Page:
Ford Racing Mustang Cobra Jet Twin-Turbo Concept Wooshes into SEMA [w/ Video]

Ford Racing Mustang Cobra Jet Twin Turbo Concept front 3/4 view

In 2008, Ford and its motorsports and performance parts arm, Ford Racing, reintroduced the world to the idea of a purpose-built, turn-key drag car from a major manufacturer with the Mustang Cobra Jet. These dragstrip-only Mustangs, which are unregisterable for the street thanks to the lack of a VIN, quickly began to dominate the amateur ranks in the NHRA and elsewhere. More significantly, the success of the Cobra Jet program inspired Dodge and Chevrolet to get in the game with the Challenger Drag Pak and Camaro COPO, respectively.

The latest version of Dearborn’s dynamite doorslammer is offered with the Mustang GT and Boss 302’s 5.0L “Coyote” V8 in either naturally aspirated or supercharged form. However, while the 2.9L Rootes-type supercharger – supplied by Whipple – adds a considerable amount of power, Ford Racing engineers say the blower takes about 100 horsepower to spin. By contrast, turbochargers add massive amounts of power without adding a massive amount of what’s known as parasitic drag, since their compressors are spun by exhaust gas pressure rather than being mechanically driven by the crankshaft. In fact, turbocharging is at the center of Ford’s popular line of EcoBoost engines. So why not set up turbos and the Cobra Jet on a blind date? Well, Ford Racing finally has, and this pairing has definitely clicked.

Ford Racing Mustang Cobra Jet Twin Turbo Concept rear 3/4 view

Led by engineer Dave Born, who worked on the version of the 3.5L EcoBoost V6 used in the F-150, the turbo Cobra Jet project makes its debut at this week’s SEMA Show in Las Vegas. The Coyote now breathes through a pair of Borg-Warner turbos that are based on the unit used in the new Focus ST. The turbine wheels are made of titanium to reduce weight and therefore lag, and the integrated, electronically-controlled wastegates are similar to those being used on the various four- and six-cylinder production EcoBoost engines. The turbos themselves sit very low and far to the front, to allow fresh air to go straight through openings in the front bumper and into the inlet side of the turbos. From there, the air is shoved into a massive, front-mount intercooler, and after that it goes up and back through a single tube past the throttlebody and into the intake manifold.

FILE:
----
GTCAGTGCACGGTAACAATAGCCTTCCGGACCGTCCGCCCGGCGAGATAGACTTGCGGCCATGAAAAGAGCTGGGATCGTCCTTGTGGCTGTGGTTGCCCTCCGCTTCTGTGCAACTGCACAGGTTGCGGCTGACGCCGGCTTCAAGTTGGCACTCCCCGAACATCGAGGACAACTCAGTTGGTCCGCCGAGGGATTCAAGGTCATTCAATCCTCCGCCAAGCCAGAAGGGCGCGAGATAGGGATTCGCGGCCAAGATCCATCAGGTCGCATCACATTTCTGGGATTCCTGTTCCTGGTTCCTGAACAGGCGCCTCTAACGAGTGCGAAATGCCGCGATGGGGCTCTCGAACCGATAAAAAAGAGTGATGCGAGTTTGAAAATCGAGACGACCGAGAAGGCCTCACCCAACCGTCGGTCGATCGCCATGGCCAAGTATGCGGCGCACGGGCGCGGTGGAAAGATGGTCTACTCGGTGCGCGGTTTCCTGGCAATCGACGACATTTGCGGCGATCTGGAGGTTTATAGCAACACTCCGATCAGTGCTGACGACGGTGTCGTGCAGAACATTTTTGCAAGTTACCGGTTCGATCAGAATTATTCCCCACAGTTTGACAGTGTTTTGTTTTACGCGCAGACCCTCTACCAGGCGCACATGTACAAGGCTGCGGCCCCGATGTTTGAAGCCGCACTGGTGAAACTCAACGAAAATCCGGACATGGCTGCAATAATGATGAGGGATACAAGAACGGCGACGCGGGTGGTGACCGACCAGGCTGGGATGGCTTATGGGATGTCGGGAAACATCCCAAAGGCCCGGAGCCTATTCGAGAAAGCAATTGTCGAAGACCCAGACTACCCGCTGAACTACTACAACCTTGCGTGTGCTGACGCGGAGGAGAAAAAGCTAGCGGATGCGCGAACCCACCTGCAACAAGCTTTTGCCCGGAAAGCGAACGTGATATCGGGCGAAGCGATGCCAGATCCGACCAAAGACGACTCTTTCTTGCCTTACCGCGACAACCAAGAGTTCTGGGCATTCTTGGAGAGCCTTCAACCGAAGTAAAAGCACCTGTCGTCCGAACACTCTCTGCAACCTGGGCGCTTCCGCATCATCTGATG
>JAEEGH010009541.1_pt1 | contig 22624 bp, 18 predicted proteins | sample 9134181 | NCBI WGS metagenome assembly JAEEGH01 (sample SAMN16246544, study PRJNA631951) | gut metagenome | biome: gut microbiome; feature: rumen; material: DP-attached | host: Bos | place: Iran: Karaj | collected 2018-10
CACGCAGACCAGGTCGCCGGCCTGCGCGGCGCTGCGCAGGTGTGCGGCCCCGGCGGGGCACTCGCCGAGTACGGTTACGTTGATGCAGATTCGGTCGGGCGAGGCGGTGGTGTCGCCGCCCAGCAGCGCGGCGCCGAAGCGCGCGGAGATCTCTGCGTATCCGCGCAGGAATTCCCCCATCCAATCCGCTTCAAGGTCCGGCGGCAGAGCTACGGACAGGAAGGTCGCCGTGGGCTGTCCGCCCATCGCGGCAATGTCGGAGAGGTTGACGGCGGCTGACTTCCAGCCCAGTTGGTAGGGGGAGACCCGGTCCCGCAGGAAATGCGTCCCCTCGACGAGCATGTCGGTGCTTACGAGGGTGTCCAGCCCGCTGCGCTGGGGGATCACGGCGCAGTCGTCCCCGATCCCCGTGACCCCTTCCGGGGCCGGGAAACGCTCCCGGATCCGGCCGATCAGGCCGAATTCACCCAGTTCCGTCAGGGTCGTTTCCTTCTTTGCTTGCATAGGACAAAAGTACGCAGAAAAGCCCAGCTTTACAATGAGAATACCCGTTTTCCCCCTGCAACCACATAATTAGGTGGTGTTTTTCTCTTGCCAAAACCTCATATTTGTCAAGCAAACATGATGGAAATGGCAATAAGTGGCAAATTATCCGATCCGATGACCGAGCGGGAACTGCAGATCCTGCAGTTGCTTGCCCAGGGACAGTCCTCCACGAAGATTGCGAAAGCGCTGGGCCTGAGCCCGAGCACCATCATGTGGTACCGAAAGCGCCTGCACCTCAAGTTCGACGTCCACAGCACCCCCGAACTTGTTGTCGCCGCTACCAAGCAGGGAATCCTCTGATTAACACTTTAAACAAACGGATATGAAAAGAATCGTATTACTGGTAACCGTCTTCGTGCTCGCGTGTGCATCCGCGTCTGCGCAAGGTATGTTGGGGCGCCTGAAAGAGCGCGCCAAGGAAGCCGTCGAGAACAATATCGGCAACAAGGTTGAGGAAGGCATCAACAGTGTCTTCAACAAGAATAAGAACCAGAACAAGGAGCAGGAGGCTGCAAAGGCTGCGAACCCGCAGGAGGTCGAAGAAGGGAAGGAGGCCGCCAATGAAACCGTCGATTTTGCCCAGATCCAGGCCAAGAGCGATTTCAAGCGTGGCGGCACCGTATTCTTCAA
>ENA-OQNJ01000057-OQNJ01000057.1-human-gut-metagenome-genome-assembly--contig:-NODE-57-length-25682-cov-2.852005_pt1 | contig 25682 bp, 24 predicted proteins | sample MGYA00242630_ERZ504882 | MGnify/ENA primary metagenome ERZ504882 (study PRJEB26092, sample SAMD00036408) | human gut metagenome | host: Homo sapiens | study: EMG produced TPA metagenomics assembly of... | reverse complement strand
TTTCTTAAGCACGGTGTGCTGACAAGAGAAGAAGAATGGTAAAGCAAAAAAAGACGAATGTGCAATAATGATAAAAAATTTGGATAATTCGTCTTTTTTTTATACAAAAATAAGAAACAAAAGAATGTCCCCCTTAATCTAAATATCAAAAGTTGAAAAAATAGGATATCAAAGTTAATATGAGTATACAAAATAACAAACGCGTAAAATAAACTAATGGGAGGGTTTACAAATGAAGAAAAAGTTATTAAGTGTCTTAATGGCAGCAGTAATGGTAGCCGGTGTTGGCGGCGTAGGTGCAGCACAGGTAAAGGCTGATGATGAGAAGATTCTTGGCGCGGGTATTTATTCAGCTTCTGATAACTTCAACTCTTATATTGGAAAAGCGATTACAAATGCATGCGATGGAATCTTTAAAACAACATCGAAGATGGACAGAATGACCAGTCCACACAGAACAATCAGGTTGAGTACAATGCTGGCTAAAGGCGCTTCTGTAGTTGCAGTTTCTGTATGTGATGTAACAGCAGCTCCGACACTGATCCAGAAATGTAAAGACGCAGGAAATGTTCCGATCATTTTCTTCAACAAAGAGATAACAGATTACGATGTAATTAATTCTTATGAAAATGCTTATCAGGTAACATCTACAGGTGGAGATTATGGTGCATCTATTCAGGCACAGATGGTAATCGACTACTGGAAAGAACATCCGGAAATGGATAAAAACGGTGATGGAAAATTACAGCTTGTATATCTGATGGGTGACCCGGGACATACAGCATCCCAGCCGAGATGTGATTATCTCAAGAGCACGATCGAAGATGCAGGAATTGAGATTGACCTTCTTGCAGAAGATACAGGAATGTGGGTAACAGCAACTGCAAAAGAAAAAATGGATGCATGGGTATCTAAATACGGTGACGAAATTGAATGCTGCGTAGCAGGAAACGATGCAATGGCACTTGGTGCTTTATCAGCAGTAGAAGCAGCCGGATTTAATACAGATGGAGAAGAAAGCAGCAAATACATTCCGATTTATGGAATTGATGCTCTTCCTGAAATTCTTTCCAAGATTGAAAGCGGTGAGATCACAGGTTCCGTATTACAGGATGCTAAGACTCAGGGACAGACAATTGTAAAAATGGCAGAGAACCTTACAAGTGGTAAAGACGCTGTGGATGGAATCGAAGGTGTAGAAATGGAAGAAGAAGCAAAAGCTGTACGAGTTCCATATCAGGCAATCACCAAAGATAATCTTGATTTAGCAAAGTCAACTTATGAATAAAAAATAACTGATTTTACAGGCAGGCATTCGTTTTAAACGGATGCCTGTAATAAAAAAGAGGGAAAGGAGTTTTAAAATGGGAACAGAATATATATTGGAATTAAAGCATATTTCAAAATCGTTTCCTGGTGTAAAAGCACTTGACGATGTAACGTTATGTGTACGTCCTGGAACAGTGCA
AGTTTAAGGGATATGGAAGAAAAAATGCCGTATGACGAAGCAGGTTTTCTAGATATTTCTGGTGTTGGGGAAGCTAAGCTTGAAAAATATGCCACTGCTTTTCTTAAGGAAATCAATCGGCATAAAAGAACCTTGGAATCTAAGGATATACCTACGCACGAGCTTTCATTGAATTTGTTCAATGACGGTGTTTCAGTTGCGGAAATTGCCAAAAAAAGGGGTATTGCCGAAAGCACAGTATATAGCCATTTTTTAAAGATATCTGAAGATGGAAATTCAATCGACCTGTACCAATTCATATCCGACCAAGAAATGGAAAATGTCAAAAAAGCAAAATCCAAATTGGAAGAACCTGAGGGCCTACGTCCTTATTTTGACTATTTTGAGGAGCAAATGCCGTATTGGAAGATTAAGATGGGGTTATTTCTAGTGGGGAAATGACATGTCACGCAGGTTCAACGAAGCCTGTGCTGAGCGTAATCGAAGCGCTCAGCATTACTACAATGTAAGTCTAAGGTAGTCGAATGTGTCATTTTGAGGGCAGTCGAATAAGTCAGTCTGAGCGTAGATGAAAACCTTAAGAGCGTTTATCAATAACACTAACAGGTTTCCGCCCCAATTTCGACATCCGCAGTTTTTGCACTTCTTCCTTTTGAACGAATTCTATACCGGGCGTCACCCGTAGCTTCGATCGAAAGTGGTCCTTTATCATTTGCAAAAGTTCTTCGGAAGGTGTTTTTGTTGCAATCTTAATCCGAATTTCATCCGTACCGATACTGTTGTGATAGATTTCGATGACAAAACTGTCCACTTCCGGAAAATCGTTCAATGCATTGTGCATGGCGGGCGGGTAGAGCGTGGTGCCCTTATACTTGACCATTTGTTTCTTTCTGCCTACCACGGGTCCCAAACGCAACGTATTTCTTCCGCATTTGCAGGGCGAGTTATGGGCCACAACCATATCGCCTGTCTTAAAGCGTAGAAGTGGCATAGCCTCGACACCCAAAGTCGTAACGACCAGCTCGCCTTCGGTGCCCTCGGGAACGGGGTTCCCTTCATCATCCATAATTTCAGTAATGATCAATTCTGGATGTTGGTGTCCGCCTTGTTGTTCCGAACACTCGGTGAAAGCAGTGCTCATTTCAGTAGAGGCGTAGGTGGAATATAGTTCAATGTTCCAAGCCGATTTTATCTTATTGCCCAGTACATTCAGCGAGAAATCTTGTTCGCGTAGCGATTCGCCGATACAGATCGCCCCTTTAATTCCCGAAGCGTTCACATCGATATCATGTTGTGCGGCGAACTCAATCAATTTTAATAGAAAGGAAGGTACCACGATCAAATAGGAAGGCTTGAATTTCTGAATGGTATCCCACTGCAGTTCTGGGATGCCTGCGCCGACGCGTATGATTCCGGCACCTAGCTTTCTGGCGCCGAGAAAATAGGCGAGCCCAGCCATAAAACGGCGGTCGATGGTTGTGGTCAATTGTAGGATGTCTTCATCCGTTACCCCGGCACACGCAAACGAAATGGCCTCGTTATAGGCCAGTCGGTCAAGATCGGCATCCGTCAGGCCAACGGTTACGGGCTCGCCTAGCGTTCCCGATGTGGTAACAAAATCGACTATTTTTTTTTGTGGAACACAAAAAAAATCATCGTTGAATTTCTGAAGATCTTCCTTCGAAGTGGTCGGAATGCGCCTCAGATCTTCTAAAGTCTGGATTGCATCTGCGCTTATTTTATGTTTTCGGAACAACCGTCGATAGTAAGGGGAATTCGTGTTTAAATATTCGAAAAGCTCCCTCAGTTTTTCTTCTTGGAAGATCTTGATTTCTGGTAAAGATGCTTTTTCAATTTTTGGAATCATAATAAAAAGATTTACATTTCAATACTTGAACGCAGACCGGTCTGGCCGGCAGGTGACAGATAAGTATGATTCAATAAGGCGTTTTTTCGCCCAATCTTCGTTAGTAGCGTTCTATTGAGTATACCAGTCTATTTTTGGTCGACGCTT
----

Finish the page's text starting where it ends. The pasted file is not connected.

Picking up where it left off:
Ford Racing Mustang Cobra Jet Twin Turbo Concept engine view

Outside, all the enhancements of the regular Cobra Jets are easy to spot. Tiny front wheels and tires, fat rear wheels and tires, rear quarter window slats and bold graphics that incorporate the Cobra mascot and Ford Racing’s new global blue-and-black stripe scheme. The gutted interior includes a full roll cage, lightweight Recaro seats with five-point harnesses, quick-release steering wheel, and a big tachometer mounted atop the dashboard right in the driver’s line of sight.

Alas, the Mustang Cobra Jet Turbo is officially just a concept at this point. Worse still, Ford isn’t quoting any power figures or quarter-mile speeds or elapsed times. Then again, considering some supercharged Cobra Jets are running in the eights, we can safely assume that this turbocharged tease isn’t too far off that pace. In any event, we’d love to see a handful of Cobra Jet Turbos made and sold to racers, if only to goad Dodge and Chevrolet into building Drag Pak Challengers with the new SRT Viper’s V10 and COPO Camaros with a turbocharged Gen V LT1. And maybe that would inspire the NHRA to make its Pro Stock class about stock (or stock-based, anyway) cars again, rather than the gas-burning-funny-cars-with-doors they have now. Hey, we’re allowed to dream, right?


Source: Ford Racing